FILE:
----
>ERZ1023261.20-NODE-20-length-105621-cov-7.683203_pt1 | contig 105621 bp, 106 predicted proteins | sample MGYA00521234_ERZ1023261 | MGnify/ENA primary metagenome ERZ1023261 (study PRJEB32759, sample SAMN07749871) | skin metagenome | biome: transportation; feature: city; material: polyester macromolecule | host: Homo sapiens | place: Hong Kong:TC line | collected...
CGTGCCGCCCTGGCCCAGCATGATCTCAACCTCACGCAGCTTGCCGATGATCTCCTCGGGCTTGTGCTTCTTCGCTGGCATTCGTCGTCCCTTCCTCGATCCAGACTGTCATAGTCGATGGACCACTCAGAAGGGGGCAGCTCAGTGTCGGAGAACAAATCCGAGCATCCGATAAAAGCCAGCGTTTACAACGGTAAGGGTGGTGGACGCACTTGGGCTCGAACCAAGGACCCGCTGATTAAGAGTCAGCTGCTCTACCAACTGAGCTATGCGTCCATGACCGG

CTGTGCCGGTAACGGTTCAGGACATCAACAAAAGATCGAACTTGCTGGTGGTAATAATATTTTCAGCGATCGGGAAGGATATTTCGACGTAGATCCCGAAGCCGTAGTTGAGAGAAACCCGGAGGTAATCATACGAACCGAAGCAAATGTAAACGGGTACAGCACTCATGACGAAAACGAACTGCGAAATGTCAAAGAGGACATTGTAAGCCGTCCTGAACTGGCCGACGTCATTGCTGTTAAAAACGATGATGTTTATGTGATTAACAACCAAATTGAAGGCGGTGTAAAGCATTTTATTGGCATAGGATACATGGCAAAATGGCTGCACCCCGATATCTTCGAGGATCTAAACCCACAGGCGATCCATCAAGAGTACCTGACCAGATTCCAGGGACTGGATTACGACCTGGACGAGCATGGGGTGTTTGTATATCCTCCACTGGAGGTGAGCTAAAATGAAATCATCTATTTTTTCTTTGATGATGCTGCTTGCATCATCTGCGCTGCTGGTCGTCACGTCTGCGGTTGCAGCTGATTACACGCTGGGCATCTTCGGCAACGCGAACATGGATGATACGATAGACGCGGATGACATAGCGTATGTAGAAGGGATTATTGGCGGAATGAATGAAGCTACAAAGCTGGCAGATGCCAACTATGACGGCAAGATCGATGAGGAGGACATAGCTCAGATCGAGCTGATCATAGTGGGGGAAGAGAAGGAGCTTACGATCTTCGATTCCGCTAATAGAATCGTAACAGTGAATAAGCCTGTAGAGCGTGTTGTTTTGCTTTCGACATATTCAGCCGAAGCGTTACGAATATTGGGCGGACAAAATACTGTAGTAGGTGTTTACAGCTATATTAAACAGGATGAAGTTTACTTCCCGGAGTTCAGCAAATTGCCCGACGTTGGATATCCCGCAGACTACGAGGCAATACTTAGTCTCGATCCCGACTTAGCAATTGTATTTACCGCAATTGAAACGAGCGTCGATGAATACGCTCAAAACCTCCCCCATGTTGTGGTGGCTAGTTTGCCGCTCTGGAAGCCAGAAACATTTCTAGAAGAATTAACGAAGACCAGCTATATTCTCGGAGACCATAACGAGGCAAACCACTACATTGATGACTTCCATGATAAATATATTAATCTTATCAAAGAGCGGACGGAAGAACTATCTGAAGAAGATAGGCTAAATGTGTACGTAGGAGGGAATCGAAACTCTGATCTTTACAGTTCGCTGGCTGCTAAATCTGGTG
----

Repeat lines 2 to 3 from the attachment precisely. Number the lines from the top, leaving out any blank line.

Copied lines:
CGTGCCGCCCTGGCCCAGCATGATCTCAACCTCACGCAGCTTGCCGATGATCTCCTCGGGCTTGTGCTTCTTCGCTGGCATTCGTCGTCCCTTCCTCGATCCAGACTGTCATAGTCGATGGACCACTCAGAAGGGGGCAGCTCAGTGTCGGAGAACAAATCCGAGCATCCGATAAAAGCCAGCGTTTACAACGGTAAGGGTGGTGGACGCACTTGGGCTCGAACCAAGGACCCGCTGATTAAGAGTCAGCTGCTCTACCAACTGAGCTATGCGTCCATGACCGG

CTGTGCCGGTAACGGTTCAGGACATCAACAAAAGATCGAACTTGCTGGTGGTAATAATATTTTCAGCGATCGGGAAGGATATTTCGACGTAGATCCCGAAGCCGTAGTTGAGAGAAACCCGGAGGTAATCATACGAACCGAAGCAAATGTAAACGGGTACAGCACTCATGACGAAAACGAACTGCGAAATGTCAAAGAGGACATTGTAAGCCGTCCTGAACTGGCCGACGTCATTGCTGTTAAAAACGATGATGTTTATGTGATTAACAACCAAATTGAAGGCGGTGTAAAGCATTTTATTGGCATAGGATACATGGCAAAATGGCTGCACCCCGATATCTTCGAGGATCTAAACCCACAGGCGATCCATCAAGAGTACCTGACCAGATTCCAGGGACTGGATTACGACCTGGACGAGCATGGGGTGTTTGTATATCCTCCACTGGAGGTGAGCTAAAATGAAATCATCTATTTTTTCTTTGATGATGCTGCTTGCATCATCTGCGCTGCTGGTCGTCACGTCTGCGGTTGCAGCTGATTACACGCTGGGCATCTTCGGCAACGCGAACATGGATGATACGATAGACGCGGATGACATAGCGTATGTAGAAGGGATTATTGGCGGAATGAATGAAGCTACAAAGCTGGCAGATGCCAACTATGACGGCAAGATCGATGAGGAGGACATAGCTCAGATCGAGCTGATCATAGTGGGGGAAGAGAAGGAGCTTACGATCTTCGATTCCGCTAATAGAATCGTAACAGTGAATAAGCCTGTAGAGCGTGTTGTTTTGCTTTCGACATATTCAGCCGAAGCGTTACGAATATTGGGCGGACAAAATACTGTAGTAGGTGTTTACAGCTATATTAAACAGGATGAAGTTTACTTCCCGGAGTTCAGCAAATTGCCCGACGTTGGATATCCCGCAGACTACGAGGCAATACTTAGTCTCGATCCCGACTTAGCAATTGTATTTACCGCAATTGAAACGAGCGTCGATGAATACGCTCAAAACCTCCCCCATGTTGTGGTGGCTAGTTTGCCGCTCTGGAAGCCAGAAACATTTCTAGAAGAATTAACGAAGACCAGCTATATTCTCGGAGACCATAACGAGGCAAACCACTACATTGATGACTTCCATGATAAATATATTAATCTTATCAAAGAGCGGACGGAAGAACTATCTGAAGAAGATAGGCTAAATGTGTACGTAGGAGGGAATCGAAACTCTGATCTTTACAGTTCGCTGGCTGCTAAATCTGGTG